Hearing loss or hearing impairment is the diminished ability to hear sounds. Degree of impairment can vary widely. Hearing loss can occur suddenly or gradually over time. The Journal of the American Medical Association states that hearing loss is the third most prevalent chronic condition in older Americans. JAMA also reports that the diminished ability to hear and to communicate can cause frustration, depression and functional decline.
To understand hearing loss or impairment we must know how the ear functions. The ear is made up of three sections: the outer, middle and inner ear. The outer ear, or pinna, picks up sounds and then they travel through the outer ear canal. The sound waves hit the eardrum in the middle ear and this causes vibrations. These vibrations move the tiny bones in your middle ear called the hammer (or malleus), anvil (or incus), and stirrup (or stapes). The sound then moves to the inner ear to the cochlea which is filled with liquid and lined with cells that have thousands of tiny hairs on their surfaces. The sound vibrations make the tiny hairs move. The outer hair cells take the sound information, amplify it (make it louder), and tune it. The inner hair cells send the sound information to your hearing nerve, which then sends it to your brain, allowing you to hear sounds.
Sound can be measured by units known as decibels (dB). A drop of more than 10 dB in the level of sound a person can hear is significant. Degrees or severity of hearing loss are known by mild, moderate, severe and profound classifications. Patients’ thresholds are measured by the softest intensity at which sound is perceived. ASHA (American Speech -Language-Hearing Association) guidelines are:
Normal / -10 to 15 dB
Slight / 16 to 25 dB
Mild / 26 to 40 dB
Moderate / 41 to 55 dB
Moderately Severe / 56 to 70 dB
Severe / 71 to 90 dB
Profound / 91+
There are three basic types of hearing loss: conductive hearing loss, sensorineural hearing loss, and mixed hearing loss.
Conductive hearing loss involves abnormalities of the middle and external ear and generally have a mechanical cause such as: perforated eardrum, fluid in the middle ear, cerumen accumulation, infection in the ear canal, or benign tumors. Treatment is often surgical.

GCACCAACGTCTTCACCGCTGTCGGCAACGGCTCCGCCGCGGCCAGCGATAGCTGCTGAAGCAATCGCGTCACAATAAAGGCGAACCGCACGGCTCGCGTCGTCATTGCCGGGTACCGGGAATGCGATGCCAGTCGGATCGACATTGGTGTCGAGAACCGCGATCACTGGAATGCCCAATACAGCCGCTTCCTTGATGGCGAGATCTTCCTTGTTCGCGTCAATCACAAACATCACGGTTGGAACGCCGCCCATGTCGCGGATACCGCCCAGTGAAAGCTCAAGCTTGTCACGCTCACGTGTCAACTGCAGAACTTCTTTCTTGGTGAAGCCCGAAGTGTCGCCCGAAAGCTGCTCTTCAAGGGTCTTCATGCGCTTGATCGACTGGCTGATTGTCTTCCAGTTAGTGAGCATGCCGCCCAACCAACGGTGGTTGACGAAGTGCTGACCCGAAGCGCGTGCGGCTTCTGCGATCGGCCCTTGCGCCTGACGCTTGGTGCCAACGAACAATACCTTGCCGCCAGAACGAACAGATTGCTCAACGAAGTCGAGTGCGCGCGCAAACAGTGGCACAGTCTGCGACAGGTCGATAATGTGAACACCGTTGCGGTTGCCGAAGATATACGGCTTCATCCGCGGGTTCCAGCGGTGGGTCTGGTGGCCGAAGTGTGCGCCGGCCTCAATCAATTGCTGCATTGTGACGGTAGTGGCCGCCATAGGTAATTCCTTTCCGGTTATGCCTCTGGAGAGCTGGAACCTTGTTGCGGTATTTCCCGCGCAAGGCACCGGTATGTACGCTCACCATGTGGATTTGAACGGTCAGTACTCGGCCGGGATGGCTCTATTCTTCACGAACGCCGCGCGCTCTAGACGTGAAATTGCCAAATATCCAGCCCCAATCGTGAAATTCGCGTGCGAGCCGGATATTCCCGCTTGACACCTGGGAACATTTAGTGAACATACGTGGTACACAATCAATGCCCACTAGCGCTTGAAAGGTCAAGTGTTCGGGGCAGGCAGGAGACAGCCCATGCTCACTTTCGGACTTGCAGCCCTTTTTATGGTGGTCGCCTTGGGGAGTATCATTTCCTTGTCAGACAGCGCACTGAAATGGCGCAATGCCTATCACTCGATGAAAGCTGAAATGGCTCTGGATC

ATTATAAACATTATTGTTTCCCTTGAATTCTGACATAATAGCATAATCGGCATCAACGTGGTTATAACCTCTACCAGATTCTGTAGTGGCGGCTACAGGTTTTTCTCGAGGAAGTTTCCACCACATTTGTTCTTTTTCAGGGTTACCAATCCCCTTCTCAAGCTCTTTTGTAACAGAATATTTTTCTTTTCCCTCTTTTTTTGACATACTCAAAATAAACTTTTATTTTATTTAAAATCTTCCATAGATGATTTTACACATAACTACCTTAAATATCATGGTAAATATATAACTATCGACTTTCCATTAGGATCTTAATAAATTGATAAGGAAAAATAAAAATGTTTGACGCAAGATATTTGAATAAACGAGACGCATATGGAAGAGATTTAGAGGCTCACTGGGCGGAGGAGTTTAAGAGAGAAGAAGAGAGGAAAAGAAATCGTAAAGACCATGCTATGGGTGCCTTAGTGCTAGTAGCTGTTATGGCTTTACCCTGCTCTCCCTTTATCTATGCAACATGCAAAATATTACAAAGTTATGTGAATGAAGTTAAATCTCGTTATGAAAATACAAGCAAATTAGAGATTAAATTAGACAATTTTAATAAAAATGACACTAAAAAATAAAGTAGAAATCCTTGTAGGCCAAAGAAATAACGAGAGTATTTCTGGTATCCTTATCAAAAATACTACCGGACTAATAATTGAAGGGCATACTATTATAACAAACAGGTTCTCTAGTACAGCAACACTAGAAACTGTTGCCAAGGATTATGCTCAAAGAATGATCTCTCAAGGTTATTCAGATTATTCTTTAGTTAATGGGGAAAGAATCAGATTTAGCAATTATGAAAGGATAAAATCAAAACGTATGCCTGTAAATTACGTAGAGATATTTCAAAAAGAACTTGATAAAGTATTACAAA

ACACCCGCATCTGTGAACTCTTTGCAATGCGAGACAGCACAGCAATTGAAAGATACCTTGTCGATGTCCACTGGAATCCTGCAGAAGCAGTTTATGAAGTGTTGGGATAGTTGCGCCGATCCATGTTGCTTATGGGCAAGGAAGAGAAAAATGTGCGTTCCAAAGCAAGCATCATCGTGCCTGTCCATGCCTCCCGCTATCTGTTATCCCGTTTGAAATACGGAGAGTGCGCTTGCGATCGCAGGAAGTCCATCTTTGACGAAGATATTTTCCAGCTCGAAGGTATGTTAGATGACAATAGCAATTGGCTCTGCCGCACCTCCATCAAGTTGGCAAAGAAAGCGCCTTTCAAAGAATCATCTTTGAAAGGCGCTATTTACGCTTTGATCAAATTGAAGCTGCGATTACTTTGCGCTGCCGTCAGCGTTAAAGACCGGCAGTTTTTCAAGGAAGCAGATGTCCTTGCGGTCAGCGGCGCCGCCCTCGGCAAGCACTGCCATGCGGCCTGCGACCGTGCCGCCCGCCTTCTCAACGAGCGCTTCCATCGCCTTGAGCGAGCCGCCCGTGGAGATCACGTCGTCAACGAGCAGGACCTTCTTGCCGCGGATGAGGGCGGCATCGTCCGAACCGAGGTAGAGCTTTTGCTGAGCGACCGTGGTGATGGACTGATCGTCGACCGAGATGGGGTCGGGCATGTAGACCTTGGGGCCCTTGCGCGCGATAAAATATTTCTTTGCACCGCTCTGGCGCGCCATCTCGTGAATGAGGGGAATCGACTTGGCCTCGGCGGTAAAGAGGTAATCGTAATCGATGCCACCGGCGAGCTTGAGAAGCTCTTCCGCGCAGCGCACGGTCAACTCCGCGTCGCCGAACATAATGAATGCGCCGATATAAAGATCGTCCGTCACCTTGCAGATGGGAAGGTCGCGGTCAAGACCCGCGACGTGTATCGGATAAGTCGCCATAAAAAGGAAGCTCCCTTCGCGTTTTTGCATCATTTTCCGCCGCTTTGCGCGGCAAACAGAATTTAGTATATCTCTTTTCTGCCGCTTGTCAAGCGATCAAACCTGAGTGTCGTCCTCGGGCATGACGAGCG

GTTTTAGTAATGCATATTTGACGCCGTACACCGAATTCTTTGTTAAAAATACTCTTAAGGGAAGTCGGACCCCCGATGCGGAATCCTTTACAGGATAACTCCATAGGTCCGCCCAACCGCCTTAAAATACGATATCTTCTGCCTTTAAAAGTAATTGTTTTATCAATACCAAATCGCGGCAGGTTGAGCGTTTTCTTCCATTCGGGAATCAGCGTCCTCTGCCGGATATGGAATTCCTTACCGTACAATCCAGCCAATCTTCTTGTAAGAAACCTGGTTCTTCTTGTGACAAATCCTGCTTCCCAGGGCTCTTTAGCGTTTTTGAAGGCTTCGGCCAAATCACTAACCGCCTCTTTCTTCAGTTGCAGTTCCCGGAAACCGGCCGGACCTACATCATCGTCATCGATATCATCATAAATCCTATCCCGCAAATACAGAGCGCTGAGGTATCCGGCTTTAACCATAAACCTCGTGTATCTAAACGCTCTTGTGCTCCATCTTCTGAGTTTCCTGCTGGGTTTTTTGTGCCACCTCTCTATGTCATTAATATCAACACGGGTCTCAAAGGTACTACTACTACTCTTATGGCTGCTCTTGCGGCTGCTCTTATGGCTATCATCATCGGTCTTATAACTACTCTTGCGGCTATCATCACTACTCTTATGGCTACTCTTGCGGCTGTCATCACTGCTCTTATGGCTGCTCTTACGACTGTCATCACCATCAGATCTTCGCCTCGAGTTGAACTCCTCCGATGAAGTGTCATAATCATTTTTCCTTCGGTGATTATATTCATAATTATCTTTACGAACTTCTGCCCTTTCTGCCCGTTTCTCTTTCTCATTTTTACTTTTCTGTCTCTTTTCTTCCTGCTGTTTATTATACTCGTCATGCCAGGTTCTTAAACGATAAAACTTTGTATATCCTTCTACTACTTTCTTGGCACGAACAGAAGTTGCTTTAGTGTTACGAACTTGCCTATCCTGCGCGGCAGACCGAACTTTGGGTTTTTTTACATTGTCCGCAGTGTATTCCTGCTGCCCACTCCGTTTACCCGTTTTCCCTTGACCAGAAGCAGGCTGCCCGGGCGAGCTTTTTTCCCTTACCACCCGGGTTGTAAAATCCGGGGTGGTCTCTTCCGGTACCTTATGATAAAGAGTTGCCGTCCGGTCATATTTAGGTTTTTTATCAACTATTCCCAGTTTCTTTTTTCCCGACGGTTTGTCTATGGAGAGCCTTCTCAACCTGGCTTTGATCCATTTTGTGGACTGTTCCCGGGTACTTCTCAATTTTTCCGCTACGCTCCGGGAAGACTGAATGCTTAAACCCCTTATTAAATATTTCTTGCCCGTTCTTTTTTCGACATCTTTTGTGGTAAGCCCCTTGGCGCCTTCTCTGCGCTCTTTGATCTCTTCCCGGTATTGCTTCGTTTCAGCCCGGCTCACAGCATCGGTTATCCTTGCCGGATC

Sensorineural hearing loss (nerve deafness) accounts for 90% of hearing loss caused by permanent damage to the hair cells of the cochlea. It is related to aging or presbycusis. Other causes are diseases, birth injury, drugs that are toxic to the auditory system, genetic syndromes, noise exposure, viruses, head trauma and tumors. Sensorineural hearing loss is typically gradual, bilateral (both ears) and characterized by high-frequency hearing loss. Patients with this loss have difficulty filtering background noise. Treatment is hearing aids, or cochlear implants for profound loss.
Mixed hearing loss occurs when there is a combination of conductive and sensorineural hearing loss. For instance, there may be damage in the outer or middle ear and in the inner ear or auditory nerve.
The configuration or shape of the hearing loss refers to the extent of loss at each frequency and the overall picture of hearing that is created. Hearing loss can be in the high frequency range, the low tones or flat (meaning same amount of loss in both high and low tones). Other descriptors associated with hearing loss are:
Unilateral hearing loss means that hearing is normal in one ear, but there is hearing loss in the other ear.
Bilateral hearing loss means that both ears are affected by hearing loss.
Symmetrical hearing loss means that the degree and configuration of loss are the same in both ears.
Asymmetrical hearing loss is one in which the degree and/or configuration of loss is different for each ear.
Progressive hearing loss is a loss that becomes increasingly worse over time.
Sudden hearing loss is one that has an acute or rapid onset which requires immediate medical attention to determine the cause and treatment.
Fluctuating hearing loss is typically a symptom of conductive hearing loss caused by ear infection and fluid, but also can be present with Miniere’s disease.
Screenings by your primary care physician for symptoms or treatable causes of hearing loss are important. If loss is suspected then a comprehensive evaluation by an licensed audiologist is recommended.